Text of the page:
The World Next Door

A view of the surface of the planet Proxima b orbiting the red dwarf star Proxima Centauri, the closest star to our Solar System, is seen in an undated artist's impression released by the European Southern Observatory August 24, 2016.

If it's for real, it's the closest planet beyond our solar system. The closest planet in outer space.

Astronomers using a telescope at the European Southern Observatory in Chile have announced the discovery of a world around the star Proxima Centauri, the nearest star to us other than the Sun. They base this on very slight stellar wobbles -- a convincing claim resting on more than a dozen years of accumulated data.

Proxima Centauri's paltry distance (4.2 light-years) is matched by its paltry size: It's a dim bulb, a red dwarf that's only one-seventh the Sun's diameter. The newly discovered planet orbits this star in only 11 Earth days. This cheek-by-jowl relationship ensures that, despite Proxima Centauri's meager energy output, there's enough sunlight hitting the planet to sustain large bodies of liquid water. There could be oceans covering at least some of this world, and where there's water, there might be life.

But is there? It's a question as obvious as the Matterhorn. Unfortunately, it's hard to get an answer.

Some will immediately figure the best tactic would be to send a reconnaissance probe to Proxima Centauri to check out the neighborhood. A nice idea, but so is world peace. Neither is easy to realize in practice. Our fastest rockets would take 75,000 years to get to this planet, by which time the crew's enthusiasm for the project will have soured.

Of course, we could send robots instead. Phil Lubin, a physicist at the University of California, Santa Barbara, has outlined a scheme that would use ganged lasers to propel tiny probes about the size of a silver dollar to the Alpha Centauri system at roughly one-fifth the speed of light. Alpha Centauri is a double star rather close to Proxima Centauri, and it would be easy to send the probes to the latter, now that it boasts an interesting target for scrutiny. Lubin's scheme has been funded for study by investor Yuri Milner. It's a serious proposal that should now enjoy some enhanced motivation.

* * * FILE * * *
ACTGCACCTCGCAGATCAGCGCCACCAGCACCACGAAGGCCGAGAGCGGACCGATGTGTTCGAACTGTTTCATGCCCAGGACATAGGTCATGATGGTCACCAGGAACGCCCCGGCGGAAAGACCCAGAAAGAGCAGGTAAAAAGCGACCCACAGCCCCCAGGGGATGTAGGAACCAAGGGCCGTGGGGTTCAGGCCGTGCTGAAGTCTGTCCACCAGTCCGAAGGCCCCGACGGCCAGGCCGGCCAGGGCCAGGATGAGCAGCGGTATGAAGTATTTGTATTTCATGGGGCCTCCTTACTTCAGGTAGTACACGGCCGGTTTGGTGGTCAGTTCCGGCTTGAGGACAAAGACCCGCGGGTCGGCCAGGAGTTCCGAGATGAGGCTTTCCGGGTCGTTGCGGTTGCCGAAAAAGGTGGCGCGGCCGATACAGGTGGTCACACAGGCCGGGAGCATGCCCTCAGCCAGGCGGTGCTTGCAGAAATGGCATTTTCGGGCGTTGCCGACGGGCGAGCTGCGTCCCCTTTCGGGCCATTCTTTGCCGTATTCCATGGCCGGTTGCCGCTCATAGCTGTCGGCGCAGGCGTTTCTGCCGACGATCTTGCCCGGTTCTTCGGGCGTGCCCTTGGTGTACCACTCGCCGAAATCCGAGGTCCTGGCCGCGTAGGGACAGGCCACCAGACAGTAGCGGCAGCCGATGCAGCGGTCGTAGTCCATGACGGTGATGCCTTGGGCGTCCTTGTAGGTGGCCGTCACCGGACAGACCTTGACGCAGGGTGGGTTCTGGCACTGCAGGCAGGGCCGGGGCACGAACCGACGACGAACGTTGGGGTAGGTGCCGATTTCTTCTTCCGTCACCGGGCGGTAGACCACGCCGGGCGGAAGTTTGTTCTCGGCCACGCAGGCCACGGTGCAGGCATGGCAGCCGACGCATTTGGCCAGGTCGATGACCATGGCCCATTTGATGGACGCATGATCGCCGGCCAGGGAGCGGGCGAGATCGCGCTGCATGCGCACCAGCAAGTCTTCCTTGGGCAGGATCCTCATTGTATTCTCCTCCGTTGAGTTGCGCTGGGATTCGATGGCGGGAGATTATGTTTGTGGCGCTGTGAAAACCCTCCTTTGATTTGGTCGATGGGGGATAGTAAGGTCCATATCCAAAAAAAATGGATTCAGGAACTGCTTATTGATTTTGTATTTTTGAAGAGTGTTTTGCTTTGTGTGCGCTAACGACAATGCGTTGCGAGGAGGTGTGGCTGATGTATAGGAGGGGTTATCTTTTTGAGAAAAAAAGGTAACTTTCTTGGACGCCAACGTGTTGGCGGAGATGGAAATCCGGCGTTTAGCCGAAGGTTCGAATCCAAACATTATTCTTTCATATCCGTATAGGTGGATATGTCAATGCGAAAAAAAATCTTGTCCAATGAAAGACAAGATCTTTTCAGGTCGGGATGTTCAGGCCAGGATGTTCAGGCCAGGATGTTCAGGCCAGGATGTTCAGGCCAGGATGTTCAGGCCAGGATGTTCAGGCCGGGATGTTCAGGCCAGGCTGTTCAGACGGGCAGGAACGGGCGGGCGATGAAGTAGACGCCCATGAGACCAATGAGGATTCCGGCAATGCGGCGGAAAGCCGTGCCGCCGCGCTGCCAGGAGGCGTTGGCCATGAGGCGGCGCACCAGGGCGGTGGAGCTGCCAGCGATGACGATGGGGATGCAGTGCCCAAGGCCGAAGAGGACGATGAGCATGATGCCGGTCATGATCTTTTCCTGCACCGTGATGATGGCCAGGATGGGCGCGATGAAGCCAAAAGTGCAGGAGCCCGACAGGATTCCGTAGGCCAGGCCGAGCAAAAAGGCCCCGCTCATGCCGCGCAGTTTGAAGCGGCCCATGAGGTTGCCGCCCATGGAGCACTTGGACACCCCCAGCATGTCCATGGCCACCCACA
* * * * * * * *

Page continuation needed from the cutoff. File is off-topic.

But even if Brobdingnagian lasers were launching pygmy probes today, it would be at least decades before anything arrived. And in the interim you can bet your trust fund that hordes of astronomers will be trying to espy this planet with the biggest telescopes they can get their hands on, including the ones in Chile that were used to find it. If they manage to sample the light from this new world, they can -- at least in principle -- sift it spectroscopically for oxygen or other gases tied to biology.

But get real. This planet is small, dim and difficult to see. Very difficult. It will probably require new space-based instruments, such as NASA's James Webb telescope, to get these kinds of data. They're years away.

A more immediate opportunity is to use big antennas to search for emissions that would tell us that this new world has not just life, but technically adept life able to produce radio signals. That's not an entirely easy experiment, as Proxima Centauri is deep in the southern sky, and you can't see it from any observatory north of Miami. But in 1995, the SETI Institute's Project Phoenix made observations of a few hundred southern hemisphere stars using an antenna in Australia. The Parkes Radio Telescope was swung in the direction of Proxima Centauri, and a search was made for microwave signals. None were seen, despite the fact that if there had been a society on this planet using a similarly sized antenna aimed at Earth, we could have noticed it had the broadcast power been a measly few kilowatts or more. If there are aliens hanging out on this world, they were not broadcasting in our direction. We should try again.

So how remarkable is this newly discovered exoplanet? How excited should we be? Some astronomers now estimate that as many as one in five stars hosts a habitable planet, in which case this is just one of tens of billions in our galaxy. In that sense, you could say it isn't so extraordinary.

But on the other hand, none of these other tens of billions will be as close as this one. It will always be special, somewhat akin to Prince William. Sure ,he's just another British kid -- but one who's destined to forever be the subject of our attentions.

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